The onus on Jim Delaney is to cultivate the Big Ten Network so its revenue exceeds ESPN payments. Surely the proceeds of a wholly-owned network, given sufficient market share, should eclipse the fractional outlay any for-profit network could afford to disburse.
The coup-de-grâce in defeating Bristol would be to make BTN accessible to anyone on the Internet. In the old days, you couldn’t watch TV without an expensive distribution system. That’s not true anymore, but major networks seem slow to recognize that fact.
I’ll drop the strike-through gimmick to make a serious point. There’s no way Delaney could capture the top ten TV markets in the United States, no matter whether those eyeballs are watching via traditional television or smartphones.
But it’s not hard to imagine 8 of the top 11 markets claiming a hometown B1G team. And revenue opportunities grow larger if there’s no need to negotiate an exclusive contract with a regional carrier: There may be no B1G schools in Los Angeles and the Bay Area (#6), but there are literally millions of B1G alums in those markets.
The 2018 Big Ten Basketball Tournament will be played at Madison Square Garden, in dreary old Manhattan. Perhaps, by then, East Coast Bias will be the B1G selling point.
*Wild-card: #29 Nashville #15 ranked Vanderbilt, the only school in the SEC that cares about academics.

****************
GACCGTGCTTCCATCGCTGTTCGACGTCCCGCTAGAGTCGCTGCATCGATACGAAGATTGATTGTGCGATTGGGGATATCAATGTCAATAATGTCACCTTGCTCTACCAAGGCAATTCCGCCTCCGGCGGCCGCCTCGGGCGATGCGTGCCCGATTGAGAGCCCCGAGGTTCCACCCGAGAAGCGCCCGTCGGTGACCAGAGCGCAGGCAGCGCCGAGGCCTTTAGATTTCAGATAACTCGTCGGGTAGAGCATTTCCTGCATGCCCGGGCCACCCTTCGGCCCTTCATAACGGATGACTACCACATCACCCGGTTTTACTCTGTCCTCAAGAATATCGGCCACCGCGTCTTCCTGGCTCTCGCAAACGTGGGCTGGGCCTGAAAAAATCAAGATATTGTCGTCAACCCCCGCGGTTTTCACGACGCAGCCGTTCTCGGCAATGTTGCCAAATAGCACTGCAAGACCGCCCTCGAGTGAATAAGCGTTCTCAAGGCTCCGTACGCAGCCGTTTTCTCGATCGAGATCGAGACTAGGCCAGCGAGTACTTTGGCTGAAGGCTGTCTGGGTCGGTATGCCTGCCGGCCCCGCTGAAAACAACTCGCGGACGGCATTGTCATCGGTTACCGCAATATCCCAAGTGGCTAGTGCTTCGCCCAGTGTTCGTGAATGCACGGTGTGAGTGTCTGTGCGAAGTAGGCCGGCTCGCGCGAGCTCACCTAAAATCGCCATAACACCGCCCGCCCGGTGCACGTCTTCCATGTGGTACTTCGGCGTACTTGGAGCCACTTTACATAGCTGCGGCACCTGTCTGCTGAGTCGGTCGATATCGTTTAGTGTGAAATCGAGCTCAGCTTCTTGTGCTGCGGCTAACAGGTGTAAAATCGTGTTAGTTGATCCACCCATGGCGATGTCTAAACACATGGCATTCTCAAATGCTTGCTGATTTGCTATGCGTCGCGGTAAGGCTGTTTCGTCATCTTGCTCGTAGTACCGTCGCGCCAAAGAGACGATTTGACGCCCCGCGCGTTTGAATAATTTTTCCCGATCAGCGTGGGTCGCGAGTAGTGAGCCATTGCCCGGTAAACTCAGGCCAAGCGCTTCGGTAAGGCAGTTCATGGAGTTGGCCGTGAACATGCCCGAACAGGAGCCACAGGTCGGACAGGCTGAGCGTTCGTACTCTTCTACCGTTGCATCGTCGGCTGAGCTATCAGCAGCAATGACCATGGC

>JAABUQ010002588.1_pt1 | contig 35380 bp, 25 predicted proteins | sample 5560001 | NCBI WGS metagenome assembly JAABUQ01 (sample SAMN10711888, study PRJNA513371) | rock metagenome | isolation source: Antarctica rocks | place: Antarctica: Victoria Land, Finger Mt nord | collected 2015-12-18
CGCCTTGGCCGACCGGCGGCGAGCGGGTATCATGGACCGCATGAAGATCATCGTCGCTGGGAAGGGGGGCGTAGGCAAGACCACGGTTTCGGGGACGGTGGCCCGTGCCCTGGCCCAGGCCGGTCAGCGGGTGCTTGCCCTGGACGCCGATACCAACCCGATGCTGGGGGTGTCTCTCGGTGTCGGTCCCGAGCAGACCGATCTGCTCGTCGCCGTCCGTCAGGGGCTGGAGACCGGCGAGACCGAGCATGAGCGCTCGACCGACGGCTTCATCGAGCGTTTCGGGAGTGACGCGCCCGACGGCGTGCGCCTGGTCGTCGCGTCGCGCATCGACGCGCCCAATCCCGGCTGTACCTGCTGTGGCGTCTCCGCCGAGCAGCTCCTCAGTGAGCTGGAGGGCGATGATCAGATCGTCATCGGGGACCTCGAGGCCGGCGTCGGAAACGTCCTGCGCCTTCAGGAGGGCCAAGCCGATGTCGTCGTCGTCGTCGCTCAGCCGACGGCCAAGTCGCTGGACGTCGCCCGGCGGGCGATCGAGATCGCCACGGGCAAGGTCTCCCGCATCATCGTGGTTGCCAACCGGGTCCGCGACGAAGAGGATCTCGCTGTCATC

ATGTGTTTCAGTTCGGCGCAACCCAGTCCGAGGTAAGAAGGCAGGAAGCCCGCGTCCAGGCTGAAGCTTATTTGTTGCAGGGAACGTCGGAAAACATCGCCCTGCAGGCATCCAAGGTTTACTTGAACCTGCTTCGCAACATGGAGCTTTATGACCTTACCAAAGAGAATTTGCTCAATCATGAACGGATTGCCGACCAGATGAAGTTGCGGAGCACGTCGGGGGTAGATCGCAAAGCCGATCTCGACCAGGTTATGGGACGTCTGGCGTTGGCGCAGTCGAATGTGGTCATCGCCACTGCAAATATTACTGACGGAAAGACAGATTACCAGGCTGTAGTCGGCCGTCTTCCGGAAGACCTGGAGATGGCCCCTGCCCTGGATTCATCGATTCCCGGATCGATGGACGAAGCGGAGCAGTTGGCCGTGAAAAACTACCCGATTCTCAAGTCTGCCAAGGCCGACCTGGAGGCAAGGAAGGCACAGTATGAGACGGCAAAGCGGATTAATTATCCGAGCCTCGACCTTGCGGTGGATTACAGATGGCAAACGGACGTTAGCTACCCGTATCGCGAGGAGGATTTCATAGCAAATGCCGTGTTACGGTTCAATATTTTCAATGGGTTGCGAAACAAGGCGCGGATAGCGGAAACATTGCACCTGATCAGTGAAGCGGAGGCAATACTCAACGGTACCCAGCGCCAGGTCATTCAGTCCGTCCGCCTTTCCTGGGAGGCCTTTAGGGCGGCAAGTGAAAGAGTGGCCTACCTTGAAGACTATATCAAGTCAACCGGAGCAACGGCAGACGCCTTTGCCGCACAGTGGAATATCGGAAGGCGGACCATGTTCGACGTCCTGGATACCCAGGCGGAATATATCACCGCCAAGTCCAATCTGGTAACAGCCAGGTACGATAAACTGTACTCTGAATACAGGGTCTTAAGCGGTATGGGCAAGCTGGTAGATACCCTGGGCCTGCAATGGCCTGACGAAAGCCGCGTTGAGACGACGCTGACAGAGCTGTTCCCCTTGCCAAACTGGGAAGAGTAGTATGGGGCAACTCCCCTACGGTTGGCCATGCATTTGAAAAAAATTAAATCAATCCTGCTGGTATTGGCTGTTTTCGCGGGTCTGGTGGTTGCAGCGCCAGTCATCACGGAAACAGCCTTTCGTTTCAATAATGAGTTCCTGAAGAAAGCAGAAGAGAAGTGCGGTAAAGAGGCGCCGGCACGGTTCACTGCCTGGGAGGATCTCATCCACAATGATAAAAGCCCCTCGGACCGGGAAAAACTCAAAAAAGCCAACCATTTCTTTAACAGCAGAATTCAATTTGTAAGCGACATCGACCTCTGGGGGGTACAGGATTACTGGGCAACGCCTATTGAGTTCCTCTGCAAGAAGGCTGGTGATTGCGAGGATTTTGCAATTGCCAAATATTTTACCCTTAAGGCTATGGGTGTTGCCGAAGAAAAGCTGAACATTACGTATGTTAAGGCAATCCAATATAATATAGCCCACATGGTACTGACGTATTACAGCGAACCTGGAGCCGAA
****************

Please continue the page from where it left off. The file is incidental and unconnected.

Chambers said the game should be decided by the players, not the refs.
But that’s unfair to the Illini. The truth is that Glenn Mayborg (and Earl Walton and Rob Riley) had been deciding the game for all of the first 39 and a half minutes, too.
Mayborg and Riley were especially responsible for allowing Penn State’s bigs to wrestle and batter the Illini on the interior. Chambers should be thanking them effusively for keeping his team in the game. It certainly abetted The Nittany style of play.
On the other hand, Mayborg et al decided early on that every ticky-tack touch was a foul.
And this choice also benefited the Nittany Lions. e.g. not only did Nnanna Egwu spend 12 minutes on the pine (especially after his 4th “foul” with 12:29 to play) but when Austin Colbert checked in to spell Egwu; Donovon Jack, Julian Moore and Jordan Dickerson were given carte blanche to toss Colbert around the lane like a rubber chicken. (That said, Colbert stood his ground pretty well.)
I have not seen a more brutal game, perhaps ever.
The good (frankly fantastic) news abut Austin Colbert is that John Groce, spurred by the Mother of Invention, has figured out how to use him. Groce thinks Colbert is too weak to hold his own in the pivot. (Colbert is a lithe and lengthy small forward, but he’s been asked to play center for some reason.)
When Bruce Weber had Mike Tisdale and Richard Semrau on the roster, he never played them together. It could have been a great combination, but only if Weber could use zone defense effectively, to hide Tisdale’s slowness as a small forward. Groce figured it out. He used Colbert in combination with both Egwu and Maverick Morgan, hiding Austin in the zone.